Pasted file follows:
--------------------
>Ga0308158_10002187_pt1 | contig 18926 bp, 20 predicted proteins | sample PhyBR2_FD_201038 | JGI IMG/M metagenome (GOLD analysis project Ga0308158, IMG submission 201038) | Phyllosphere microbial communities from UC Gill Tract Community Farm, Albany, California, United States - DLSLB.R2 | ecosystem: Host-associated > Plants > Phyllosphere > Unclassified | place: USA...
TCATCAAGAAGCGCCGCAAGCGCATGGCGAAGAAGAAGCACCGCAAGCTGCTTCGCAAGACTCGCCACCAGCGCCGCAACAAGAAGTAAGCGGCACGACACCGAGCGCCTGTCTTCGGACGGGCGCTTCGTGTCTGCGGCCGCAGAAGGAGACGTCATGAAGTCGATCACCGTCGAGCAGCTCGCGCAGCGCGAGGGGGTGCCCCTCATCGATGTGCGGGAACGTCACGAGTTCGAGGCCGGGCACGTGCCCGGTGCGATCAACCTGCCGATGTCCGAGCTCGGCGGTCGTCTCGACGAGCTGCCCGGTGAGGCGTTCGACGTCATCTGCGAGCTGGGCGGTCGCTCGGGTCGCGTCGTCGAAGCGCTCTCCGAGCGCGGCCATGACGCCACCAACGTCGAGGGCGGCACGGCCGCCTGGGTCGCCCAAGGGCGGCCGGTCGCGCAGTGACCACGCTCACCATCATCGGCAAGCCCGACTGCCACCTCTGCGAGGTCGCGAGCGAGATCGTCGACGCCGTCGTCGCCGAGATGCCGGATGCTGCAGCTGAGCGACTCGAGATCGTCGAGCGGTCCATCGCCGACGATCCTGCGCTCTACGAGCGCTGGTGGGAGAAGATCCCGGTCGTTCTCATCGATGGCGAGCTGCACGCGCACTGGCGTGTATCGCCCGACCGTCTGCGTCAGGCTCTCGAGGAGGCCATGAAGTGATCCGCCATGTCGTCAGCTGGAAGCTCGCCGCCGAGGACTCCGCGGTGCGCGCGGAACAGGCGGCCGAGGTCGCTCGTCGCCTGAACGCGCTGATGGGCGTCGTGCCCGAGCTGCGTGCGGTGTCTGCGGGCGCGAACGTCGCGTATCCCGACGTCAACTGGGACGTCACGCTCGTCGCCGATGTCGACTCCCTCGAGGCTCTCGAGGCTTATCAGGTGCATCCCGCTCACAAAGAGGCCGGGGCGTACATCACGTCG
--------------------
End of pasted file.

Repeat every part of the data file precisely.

>Ga0308158_10002187_pt1 | contig 18926 bp, 20 predicted proteins | sample PhyBR2_FD_201038 | JGI IMG/M metagenome (GOLD analysis project Ga0308158, IMG submission 201038) | Phyllosphere microbial communities from UC Gill Tract Community Farm, Albany, California, United States - DLSLB.R2 | ecosystem: Host-associated > Plants > Phyllosphere > Unclassified | place: USA...
TCATCAAGAAGCGCCGCAAGCGCATGGCGAAGAAGAAGCACCGCAAGCTGCTTCGCAAGACTCGCCACCAGCGCCGCAACAAGAAGTAAGCGGCACGACACCGAGCGCCTGTCTTCGGACGGGCGCTTCGTGTCTGCGGCCGCAGAAGGAGACGTCATGAAGTCGATCACCGTCGAGCAGCTCGCGCAGCGCGAGGGGGTGCCCCTCATCGATGTGCGGGAACGTCACGAGTTCGAGGCCGGGCACGTGCCCGGTGCGATCAACCTGCCGATGTCCGAGCTCGGCGGTCGTCTCGACGAGCTGCCCGGTGAGGCGTTCGACGTCATCTGCGAGCTGGGCGGTCGCTCGGGTCGCGTCGTCGAAGCGCTCTCCGAGCGCGGCCATGACGCCACCAACGTCGAGGGCGGCACGGCCGCCTGGGTCGCCCAAGGGCGGCCGGTCGCGCAGTGACCACGCTCACCATCATCGGCAAGCCCGACTGCCACCTCTGCGAGGTCGCGAGCGAGATCGTCGACGCCGTCGTCGCCGAGATGCCGGATGCTGCAGCTGAGCGACTCGAGATCGTCGAGCGGTCCATCGCCGACGATCCTGCGCTCTACGAGCGCTGGTGGGAGAAGATCCCGGTCGTTCTCATCGATGGCGAGCTGCACGCGCACTGGCGTGTATCGCCCGACCGTCTGCGTCAGGCTCTCGAGGAGGCCATGAAGTGATCCGCCATGTCGTCAGCTGGAAGCTCGCCGCCGAGGACTCCGCGGTGCGCGCGGAACAGGCGGCCGAGGTCGCTCGTCGCCTGAACGCGCTGATGGGCGTCGTGCCCGAGCTGCGTGCGGTGTCTGCGGGCGCGAACGTCGCGTATCCCGACGTCAACTGGGACGTCACGCTCGTCGCCGATGTCGACTCCCTCGAGGCTCTCGAGGCTTATCAGGTGCATCCCGCTCACAAAGAGGCCGGGGCGTACATCACGTCG